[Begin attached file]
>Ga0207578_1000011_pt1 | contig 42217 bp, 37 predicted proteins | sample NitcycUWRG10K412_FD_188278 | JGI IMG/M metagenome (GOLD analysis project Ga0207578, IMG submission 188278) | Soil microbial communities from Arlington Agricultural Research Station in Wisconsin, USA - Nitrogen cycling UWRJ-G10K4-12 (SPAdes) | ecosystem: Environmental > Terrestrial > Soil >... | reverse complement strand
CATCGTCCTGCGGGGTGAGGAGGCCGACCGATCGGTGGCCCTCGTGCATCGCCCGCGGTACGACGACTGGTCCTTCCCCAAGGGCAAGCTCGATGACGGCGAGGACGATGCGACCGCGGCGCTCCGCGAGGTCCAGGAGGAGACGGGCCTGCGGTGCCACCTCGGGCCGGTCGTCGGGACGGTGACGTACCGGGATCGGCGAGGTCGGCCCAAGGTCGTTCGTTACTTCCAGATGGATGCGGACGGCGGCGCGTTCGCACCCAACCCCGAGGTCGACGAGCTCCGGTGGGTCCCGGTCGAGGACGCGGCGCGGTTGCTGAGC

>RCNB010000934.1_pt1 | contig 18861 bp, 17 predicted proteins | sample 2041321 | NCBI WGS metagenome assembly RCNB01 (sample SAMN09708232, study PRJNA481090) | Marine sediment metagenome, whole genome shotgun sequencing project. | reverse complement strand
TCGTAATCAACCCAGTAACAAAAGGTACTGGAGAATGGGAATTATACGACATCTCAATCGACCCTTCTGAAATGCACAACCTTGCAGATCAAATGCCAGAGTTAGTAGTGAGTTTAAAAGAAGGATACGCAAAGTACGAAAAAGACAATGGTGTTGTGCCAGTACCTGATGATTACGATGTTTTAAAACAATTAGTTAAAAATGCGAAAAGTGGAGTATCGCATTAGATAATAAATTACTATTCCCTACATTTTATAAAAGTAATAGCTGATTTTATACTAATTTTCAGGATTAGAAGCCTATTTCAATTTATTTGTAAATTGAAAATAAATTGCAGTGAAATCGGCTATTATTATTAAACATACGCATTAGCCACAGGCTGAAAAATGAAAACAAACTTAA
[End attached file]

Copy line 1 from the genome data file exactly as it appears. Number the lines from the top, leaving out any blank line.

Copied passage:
>Ga0207578_1000011_pt1 | contig 42217 bp, 37 predicted proteins | sample NitcycUWRG10K412_FD_188278 | JGI IMG/M metagenome (GOLD analysis project Ga0207578, IMG submission 188278) | Soil microbial communities from Arlington Agricultural Research Station in Wisconsin, USA - Nitrogen cycling UWRJ-G10K4-12 (SPAdes) | ecosystem: Environmental > Terrestrial > Soil >... | reverse complement strand